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Pennsylvania opens up medical marijuana registry for patients and caregivers

Ben Schmitt
| Wednesday, Nov. 1, 2017, 11:45 a.m.
A leaf of marijuana (AP Photo)
A leaf of marijuana (AP Photo)

The Pennsylvania Department of Health on Wednesday said patients in need will be able to get medical marijuana within six months.

State officials announced the development in Harrisburg while unveiling a new patient and caregiver registry.

Patients and caregivers can register at the health department's website .

John Collins, director of Pennsylvania's Medical Marijuana Program, said residents interested in using marijuana for their medical conditions should talk to their doctors to make sure their doctors are registered to participate in the program.

So far, more than 100 doctors have been approved to participate in the program, Collins said.

Under state law, patients can apply for a state-issued medical marijuana card if a doctor certifies they have one of 17 qualified medical conditions, including epilepsy, cancer, multiple sclerosis and seizure disorders.

Qualified patients with a doctor's recommendation will receive a Pennsylvania medical marijuana identification card, allowing the purchase of medical marijuana from an authorized state-licensed medical marijuana dispensary. Dispensaries are also allowed to sell equipment, such as vaping devices for liquid forms, to administer medical marijuana.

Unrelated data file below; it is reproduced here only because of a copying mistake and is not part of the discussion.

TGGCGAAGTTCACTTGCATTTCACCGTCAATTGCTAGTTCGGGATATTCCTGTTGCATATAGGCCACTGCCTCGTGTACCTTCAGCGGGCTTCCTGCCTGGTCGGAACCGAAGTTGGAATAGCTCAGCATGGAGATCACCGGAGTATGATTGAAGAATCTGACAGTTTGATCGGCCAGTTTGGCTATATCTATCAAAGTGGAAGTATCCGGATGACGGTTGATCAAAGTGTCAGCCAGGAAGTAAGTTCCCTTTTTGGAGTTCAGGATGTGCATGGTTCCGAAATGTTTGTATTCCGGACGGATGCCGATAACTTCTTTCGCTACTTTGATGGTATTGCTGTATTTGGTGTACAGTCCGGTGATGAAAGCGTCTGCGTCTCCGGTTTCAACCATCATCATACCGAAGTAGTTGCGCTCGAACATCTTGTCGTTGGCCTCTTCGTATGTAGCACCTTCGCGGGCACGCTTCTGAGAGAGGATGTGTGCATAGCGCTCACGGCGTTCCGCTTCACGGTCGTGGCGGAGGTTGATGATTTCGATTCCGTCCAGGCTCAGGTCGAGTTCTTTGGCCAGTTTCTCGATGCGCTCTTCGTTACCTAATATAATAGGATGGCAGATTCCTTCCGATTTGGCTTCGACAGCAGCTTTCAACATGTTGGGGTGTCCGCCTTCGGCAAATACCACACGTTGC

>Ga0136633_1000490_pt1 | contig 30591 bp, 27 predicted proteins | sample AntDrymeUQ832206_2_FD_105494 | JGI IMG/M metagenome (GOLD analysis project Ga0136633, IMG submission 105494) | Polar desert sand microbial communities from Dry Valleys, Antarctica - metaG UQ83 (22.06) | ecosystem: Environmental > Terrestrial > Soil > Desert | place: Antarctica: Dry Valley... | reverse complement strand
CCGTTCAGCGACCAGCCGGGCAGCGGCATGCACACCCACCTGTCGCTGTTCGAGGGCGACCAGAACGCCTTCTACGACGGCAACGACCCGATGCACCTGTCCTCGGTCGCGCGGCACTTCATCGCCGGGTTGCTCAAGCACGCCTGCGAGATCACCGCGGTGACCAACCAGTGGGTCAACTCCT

In the interim, the state has approved 231 applications through the "safe harbor" program, allowing caretakers of those younger than 18 to obtain medicine from other states.

Pennsylvania Gov. Tom Wolf signed a medical marijuana bill into law in April 2016. Medical marijuana in Pennsylvania will be available in pills, oils, tinctures or ointments. The health department is regulating the program, which forbids smoking marijuana in dry leaf form.

State Sen. Mike Folmer, R-Lebanon, who co-sponsored the medical marijuana program, is a survivor of non-Hodgkin lymphoma and had used marijuana for pain management. He said he believes in the science behind medical marijuana to help treat various ailments.

"I did this bill because it was the right thing to do," he said. "It seems so surreal that we are one step closer."

Diana Briggs, whose 17-year-old son Ryan suffers multiple seizures a day, attended Wednesday's news conference at the Capitol.

"Today our family celebrates this news," she said.

Briggs, of Export, is among state residents granted permission to purchase medical marijuana from others states until Pennsylvania's program is running. She said her son's seizures have been reduced dramatically through marijuana treatment, and he now sleeps through the night most of the time.

"My husband and I have given Ryan the quality of life we had hoped and dreamed to give him," through medical marijuana, she said.

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